What it boils down to is that I would not feel great about getting any one of those players back for Miller. I initially thought it was JUST for Blair, and rationalized, “Well, it’s a little less than I’d have hoped for, but Blair has good value.” When Inciarte was announced (and I looked him up because I honestly wasn’t that familiar with him), I thought, “Hey, a solid position player whose already in the MLB to go along with Blair, this was a good deal!” When I read Swanson was included, I passed out. I had to check again when I came to in case I imagined it. It just didn’t seem feasible that he would be a throw in on an already good deal.

Having said all that, to flip it around, it’s not quite as bad a deal when I look at it from Arizona’s perspective. They have a pretty solid core with A.J Pollack and Paul Goldshmidt surrounded by some nice role-players. However, the rotation was a huge weakness heading into the offseason. They had a couple of potentially useful pieces in an overperforming Robbie Ray and a hopefully healthy Patrick Corbin, but not much to really rely on even with those two. Stewart has massively improved that primary weakness by signing a legitimate (and hopefully not too old) ace in Zack Grienke and bringing in a very solid pitcher in Miller. They still don’t have a deep and dominate rotation, but it should at least now offer some hope of being enough to support a solid offense. I would call Arizona a playoff contender now when I wouldn’t have before these moves, and really, that’s Stewart’s focus: not rebuilding, but contending now. I don’t think these moves make them favorites for the World Series, but they at least make the Diamondbacks look competitive for a playoff spot with a lot of off-season to go.

Even considering that, it’s hard to believe they couldn’t have gotten more than Miller for the package they offered. I don’t know what goes on behind the scenes, but it reads like they got locked in on getting Miller without giving up Pollack, and ended up giving up more than they had to in order to get less than they could have with that package.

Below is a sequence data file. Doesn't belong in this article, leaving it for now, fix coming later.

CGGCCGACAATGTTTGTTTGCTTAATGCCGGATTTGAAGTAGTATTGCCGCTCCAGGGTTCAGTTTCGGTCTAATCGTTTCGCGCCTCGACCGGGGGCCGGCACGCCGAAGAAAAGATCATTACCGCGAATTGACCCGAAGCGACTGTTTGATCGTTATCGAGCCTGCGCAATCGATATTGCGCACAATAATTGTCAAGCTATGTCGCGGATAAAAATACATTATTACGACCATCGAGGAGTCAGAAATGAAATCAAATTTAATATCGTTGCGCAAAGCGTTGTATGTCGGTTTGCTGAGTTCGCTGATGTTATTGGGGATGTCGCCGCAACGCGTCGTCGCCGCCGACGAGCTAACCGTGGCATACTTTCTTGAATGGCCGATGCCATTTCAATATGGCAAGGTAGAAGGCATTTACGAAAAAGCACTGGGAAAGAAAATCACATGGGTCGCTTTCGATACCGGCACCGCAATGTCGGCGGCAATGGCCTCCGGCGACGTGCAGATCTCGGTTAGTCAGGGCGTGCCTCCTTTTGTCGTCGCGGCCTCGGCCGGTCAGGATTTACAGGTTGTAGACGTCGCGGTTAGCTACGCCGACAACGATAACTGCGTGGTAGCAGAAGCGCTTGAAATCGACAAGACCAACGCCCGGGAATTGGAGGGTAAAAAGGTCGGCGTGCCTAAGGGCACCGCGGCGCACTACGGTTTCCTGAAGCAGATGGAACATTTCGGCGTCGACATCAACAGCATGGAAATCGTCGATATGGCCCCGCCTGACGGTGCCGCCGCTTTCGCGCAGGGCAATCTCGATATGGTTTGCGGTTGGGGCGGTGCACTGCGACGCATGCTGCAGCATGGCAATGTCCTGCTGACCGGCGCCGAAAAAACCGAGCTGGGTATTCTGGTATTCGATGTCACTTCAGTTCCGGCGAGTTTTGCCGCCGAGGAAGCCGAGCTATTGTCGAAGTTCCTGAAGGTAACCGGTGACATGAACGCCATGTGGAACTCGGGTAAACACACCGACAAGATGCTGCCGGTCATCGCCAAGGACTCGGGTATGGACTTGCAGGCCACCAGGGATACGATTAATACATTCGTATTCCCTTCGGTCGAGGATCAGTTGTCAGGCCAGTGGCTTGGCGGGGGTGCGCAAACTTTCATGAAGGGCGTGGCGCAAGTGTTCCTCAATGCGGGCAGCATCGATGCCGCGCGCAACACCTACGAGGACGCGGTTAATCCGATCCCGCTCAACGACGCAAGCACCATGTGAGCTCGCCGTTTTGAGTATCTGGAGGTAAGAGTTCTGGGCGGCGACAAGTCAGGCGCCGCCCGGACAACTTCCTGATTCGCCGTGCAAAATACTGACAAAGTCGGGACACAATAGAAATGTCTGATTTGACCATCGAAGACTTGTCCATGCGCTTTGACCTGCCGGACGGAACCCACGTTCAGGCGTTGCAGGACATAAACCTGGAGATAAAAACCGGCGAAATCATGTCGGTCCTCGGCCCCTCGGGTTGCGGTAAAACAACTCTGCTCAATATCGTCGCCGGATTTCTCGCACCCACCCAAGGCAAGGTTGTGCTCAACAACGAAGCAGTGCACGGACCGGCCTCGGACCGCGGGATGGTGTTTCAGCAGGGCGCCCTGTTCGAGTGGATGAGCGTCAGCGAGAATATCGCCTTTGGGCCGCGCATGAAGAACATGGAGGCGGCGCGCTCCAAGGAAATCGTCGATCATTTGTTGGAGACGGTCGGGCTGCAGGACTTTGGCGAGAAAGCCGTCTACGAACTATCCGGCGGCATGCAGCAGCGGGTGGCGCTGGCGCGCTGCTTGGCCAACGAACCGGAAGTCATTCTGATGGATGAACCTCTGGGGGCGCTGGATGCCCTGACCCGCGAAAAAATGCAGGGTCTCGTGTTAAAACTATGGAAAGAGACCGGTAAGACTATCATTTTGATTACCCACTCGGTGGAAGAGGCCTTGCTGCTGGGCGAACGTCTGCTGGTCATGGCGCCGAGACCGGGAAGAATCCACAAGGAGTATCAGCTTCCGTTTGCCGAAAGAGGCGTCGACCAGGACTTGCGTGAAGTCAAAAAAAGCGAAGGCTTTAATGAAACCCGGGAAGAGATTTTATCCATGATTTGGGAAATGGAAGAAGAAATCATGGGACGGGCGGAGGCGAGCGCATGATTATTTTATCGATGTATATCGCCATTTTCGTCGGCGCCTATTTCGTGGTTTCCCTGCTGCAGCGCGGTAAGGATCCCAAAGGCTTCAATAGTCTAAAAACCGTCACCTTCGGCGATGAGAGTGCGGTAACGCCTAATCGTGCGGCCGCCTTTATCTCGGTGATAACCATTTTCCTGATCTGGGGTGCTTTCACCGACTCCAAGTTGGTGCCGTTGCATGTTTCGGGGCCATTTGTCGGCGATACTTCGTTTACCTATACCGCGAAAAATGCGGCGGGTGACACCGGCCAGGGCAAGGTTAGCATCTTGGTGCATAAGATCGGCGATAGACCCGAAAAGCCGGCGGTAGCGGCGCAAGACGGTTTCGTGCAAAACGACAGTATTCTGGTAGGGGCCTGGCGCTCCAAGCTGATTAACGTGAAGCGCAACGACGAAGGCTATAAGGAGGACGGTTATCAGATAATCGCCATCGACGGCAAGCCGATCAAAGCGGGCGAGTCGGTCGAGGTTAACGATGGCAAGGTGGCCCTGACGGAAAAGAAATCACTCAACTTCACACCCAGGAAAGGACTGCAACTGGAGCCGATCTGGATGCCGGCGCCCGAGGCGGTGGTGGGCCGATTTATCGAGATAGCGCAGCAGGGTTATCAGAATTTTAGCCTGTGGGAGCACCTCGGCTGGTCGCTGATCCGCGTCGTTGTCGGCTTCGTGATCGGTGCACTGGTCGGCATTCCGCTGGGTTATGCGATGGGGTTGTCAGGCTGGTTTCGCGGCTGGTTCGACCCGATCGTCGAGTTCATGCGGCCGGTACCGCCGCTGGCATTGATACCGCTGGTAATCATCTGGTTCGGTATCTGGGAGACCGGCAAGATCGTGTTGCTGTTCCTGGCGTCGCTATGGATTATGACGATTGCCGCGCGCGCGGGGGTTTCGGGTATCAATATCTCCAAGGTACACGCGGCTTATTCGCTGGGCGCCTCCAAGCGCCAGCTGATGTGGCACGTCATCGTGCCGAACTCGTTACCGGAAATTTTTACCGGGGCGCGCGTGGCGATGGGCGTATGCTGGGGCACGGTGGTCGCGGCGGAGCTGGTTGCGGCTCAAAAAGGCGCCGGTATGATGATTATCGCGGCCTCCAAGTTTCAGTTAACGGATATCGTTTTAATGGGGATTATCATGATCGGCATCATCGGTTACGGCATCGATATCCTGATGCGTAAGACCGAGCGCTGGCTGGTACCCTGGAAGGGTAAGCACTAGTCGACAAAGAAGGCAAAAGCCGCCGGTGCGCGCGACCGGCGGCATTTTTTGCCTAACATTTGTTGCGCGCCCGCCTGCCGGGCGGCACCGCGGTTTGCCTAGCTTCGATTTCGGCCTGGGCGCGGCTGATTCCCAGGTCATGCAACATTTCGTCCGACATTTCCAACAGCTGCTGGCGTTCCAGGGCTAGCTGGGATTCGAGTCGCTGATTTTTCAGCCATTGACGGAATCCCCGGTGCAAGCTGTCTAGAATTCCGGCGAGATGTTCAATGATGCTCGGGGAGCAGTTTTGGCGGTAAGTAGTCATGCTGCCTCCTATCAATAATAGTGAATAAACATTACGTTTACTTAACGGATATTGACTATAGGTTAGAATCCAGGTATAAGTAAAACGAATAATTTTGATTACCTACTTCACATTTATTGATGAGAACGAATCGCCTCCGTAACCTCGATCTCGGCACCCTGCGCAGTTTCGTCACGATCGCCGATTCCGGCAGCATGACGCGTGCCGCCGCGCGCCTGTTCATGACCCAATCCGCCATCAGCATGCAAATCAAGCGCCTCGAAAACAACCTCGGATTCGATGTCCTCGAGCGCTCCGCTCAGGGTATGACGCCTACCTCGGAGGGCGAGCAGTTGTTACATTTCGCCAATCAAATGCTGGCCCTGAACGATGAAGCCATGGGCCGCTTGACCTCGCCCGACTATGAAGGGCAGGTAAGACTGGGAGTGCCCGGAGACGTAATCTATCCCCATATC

Where will Jace Peterson be in 2017?
– Robbie P.
Sandy Springs, GA

Chris: With the recent acquisition of Dansby Swanson and the development of Ozhaino Albies, I expect Peterson will start 2017 in the position best suited for him: super utility player coming off the bench. The Braves have long had an affection for guys who can play three or four positions competently (Jeff Blauser, Mark DeRosa, Wilson Betemit, Martin Prado, Omar Infante, Ramiro Pena). Having a player like that gives the manager a lot of flexibility in making matchup and substitution decisions.

Peterson isn’t a terrible hitter, but he’s a guy who is exposed easily the more he plays. With Peterson coming off the bench, manager Fredi Gonzalez can better pick the spots in which to use him, making his chances of success a little greater than if he was playing every day.

Micah: This is too hard of a question because there are too many possible answers. I will be much, much more brief here and say that I do not think he will be the starting second baseman of the Atlanta Braves in 2017. He will be traded as a secondary piece in a deal, or he will be a nice utility player off the bench. We saw last year that he just has too many weaknesses to be a good regular on a contending team, but he does enough that he can be an important asset off the bench for a contending team.




What does it mean for a player to be out of options? It didn’t seem like Christian Bethancourt had been sent down that many times.
-Dwayne E.
Conyers, GA

Micah: A common misconception is that options are based on number of times a player is sent up and down from majors to minors. It is actually based on years. An option year means a player can be sent up and down as many times as needed without the player having to clear waivers, which at a minimum adds more procedural rules and delays to the process. Options can be confusing and hard to track (which is why I’m usually as surprised to find out someone is “out of options” as then next guy), but the basics are that option years start when a player is placed on the 40-man roster, and the team typically has three option years to move the player up and down as frequently as they like. (Note that some players have a fourth year if certain conditions are met. I don’t know what they are; I just blindly trust people when they say, “so and so has a fourth option year.”) Bethancourt was placed on the 40-man roster following the 2012 season, so from 2013-15, the Braves could move him up and down as much as they wanted. Bethancourt can still be sent down to the minors, but he has to go through the waiver process, which is a whole different set of confusing rules.




Will Suntrust Park have a strip club?
-Michael B.

Chris: Welp…these are our readers.

About Chris Jervis 70 Articles
Chris Jervis is an accountant in the Atlanta area. He's long had an interest in baseball, and, being a numbers nerd, loves analyzing player performances. He also likes to argue and is kind of an ass.